Fair Work takes action on claims of Victorian thuggery
The Fair Work Building and Construction watchdog has launched a new case against two members of the Construction, Forestry, Mining and Energy Union Victorian branch, after allegations of thuggish behaviour.
Members of the powerful construction union allegedly told one company it was on a “hit list” and set to suffer industrial strife - payback for reporting illegal site visits to police.
“Trust me, you don't want to be the dog who calls the cops on a union official,” CFMEU organiser Stephen Long allegedly told a site manager in Cheltenham, according to Fairfax Media reports.
"We will have 500 blokes here on site tomorrow. We won't sign an EBA with you guys next year, your wages will drop, you blokes will be on nothing.”
The new Fair Work lawsuit implicates Mr Long and union colleague Drew McDonald, alleging that he told the company “you're on the top of our hit list” after it asked them to comply with right-of-entry laws.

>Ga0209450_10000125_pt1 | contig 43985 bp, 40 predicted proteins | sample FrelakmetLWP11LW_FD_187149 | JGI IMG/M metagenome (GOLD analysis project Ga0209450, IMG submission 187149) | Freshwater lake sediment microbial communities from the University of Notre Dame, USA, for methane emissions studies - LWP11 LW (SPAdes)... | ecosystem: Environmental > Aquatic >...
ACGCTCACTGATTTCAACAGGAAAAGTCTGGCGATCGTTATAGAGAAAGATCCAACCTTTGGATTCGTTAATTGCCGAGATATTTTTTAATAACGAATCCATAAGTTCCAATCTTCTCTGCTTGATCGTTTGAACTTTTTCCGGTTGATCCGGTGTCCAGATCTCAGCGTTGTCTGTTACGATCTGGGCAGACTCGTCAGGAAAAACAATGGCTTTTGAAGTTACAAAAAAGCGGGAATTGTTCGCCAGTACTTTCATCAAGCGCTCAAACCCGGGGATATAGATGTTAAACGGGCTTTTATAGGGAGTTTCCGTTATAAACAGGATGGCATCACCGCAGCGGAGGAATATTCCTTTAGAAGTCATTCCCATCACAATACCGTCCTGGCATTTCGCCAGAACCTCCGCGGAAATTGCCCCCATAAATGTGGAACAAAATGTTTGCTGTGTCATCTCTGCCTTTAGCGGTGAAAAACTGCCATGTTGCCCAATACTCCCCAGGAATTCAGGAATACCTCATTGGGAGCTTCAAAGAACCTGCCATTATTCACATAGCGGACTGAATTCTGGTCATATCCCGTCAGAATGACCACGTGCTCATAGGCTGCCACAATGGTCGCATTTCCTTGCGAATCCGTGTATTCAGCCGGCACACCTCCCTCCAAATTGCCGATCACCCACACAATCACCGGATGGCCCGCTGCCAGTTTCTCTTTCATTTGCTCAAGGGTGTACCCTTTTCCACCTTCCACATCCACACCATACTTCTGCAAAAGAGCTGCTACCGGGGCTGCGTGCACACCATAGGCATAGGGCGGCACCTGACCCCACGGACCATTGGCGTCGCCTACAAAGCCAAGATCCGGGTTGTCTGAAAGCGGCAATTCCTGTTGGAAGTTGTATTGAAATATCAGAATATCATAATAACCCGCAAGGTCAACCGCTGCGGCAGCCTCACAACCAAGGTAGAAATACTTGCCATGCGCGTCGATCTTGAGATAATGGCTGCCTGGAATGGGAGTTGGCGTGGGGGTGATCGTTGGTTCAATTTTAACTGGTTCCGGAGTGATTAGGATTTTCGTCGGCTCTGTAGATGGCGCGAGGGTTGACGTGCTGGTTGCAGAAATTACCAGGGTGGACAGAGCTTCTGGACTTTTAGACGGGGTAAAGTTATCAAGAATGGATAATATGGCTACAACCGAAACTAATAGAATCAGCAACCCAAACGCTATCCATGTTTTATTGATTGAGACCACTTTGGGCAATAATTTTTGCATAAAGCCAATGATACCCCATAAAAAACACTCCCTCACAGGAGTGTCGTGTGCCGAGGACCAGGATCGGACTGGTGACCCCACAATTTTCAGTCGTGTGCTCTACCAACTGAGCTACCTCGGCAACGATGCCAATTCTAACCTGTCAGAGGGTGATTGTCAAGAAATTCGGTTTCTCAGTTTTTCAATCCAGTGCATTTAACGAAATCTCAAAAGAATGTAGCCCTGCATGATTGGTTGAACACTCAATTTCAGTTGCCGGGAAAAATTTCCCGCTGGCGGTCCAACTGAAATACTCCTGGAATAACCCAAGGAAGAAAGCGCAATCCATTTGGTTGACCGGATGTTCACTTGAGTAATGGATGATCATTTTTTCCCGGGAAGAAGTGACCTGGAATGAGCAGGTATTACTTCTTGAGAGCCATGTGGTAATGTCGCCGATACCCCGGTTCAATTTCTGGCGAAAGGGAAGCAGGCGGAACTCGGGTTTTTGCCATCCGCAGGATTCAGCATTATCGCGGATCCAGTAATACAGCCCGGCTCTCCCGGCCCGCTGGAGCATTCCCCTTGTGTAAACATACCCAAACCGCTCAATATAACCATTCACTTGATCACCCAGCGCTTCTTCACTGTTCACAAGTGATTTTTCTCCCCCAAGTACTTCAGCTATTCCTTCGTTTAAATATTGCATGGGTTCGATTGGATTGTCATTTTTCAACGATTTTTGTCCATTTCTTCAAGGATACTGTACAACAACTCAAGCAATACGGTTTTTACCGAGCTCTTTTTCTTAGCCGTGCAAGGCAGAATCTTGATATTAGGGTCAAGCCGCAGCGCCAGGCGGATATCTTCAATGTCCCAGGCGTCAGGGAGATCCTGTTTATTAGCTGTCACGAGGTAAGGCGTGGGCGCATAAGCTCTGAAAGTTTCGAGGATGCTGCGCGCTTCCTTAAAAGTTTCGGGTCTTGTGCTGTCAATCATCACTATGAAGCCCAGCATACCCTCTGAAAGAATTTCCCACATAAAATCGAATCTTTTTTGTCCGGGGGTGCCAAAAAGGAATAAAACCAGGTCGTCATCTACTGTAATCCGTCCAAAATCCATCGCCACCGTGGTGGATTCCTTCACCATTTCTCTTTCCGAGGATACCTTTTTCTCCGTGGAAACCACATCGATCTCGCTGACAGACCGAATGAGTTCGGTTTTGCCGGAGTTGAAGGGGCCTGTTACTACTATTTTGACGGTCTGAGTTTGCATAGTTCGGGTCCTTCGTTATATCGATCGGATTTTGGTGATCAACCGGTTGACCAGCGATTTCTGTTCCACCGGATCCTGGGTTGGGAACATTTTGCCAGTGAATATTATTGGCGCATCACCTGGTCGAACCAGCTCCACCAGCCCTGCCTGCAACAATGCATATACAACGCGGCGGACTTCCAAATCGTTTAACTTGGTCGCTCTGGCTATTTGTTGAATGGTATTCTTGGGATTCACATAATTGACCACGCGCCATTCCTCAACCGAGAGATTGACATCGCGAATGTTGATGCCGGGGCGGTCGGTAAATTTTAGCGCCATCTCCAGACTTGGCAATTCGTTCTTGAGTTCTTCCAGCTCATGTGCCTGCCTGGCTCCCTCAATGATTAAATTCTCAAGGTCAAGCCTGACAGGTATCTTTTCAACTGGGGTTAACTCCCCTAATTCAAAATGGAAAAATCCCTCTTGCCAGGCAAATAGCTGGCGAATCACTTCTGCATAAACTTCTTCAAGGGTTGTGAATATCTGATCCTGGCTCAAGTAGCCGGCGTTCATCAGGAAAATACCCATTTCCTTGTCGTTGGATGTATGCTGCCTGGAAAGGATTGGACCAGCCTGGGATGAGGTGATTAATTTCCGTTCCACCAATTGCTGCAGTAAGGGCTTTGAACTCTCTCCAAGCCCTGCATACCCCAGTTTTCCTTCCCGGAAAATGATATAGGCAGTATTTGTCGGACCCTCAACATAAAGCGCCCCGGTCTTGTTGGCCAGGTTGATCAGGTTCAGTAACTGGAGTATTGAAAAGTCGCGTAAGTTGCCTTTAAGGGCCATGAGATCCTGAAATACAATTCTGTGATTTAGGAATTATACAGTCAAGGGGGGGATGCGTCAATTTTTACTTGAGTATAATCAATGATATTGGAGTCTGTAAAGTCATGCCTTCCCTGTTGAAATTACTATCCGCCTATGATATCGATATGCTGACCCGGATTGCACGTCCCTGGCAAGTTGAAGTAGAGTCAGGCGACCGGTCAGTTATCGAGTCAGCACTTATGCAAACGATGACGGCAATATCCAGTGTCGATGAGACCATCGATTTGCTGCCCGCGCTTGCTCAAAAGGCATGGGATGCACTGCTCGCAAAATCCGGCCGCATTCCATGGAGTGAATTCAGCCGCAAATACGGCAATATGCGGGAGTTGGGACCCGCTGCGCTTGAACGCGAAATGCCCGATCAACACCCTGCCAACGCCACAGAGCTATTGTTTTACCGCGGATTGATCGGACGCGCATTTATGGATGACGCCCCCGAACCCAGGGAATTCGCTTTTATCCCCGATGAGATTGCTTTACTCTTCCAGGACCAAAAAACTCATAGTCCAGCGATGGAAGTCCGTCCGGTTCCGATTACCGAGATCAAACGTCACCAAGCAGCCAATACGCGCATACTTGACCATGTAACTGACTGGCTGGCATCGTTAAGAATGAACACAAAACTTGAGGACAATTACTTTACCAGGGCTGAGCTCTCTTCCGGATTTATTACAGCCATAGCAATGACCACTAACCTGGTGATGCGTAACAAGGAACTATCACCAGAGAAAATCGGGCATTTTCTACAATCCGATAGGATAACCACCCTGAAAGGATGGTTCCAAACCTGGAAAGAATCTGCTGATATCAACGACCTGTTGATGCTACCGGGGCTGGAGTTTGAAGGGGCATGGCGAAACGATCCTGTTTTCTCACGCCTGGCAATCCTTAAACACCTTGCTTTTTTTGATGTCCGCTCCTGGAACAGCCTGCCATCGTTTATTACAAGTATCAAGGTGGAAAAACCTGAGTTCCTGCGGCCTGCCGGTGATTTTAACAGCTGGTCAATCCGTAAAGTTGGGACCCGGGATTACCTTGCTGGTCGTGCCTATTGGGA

“Who's going to stop me? All this s--t is going to blow over in a few weeks, but we won't forget this low act,” Mr Long allegedly said after the company mentioned notifying police of his entering its $20 million Cheltenham worksite.
Documents to be filed in the Federal Court will allege Mr Long entered the site anyway, and spoke with form-workers and concrete workers.
The Fairfax reports say he then returned to the front gate and asked the site manager if he had called the police.
When the site manager confirmed that he had, Mr Long allegedly threatened retaliation including refusing to sign another enterprise agreement.
It is alleged that Mr Long and Mr McDonald also declined to provide their right-of-entry permits at a $22 million cold storage project in Laverton North, which managed by the same contractor.
If union officials want to enter a site they must hold a valid federal right-of-entry permit and provide 24 hours' notice, and must show their permit upon request.
Fair Work Building and Construction director Nigel Hadgkiss said the allegation involved serious matters that warranted a closer look.
“Threatening or intimidating workers will not be tolerated,” Mr Hadgkiss said.
“I find reports of threats made in response to a simple request to comply with the law particularly concerning.”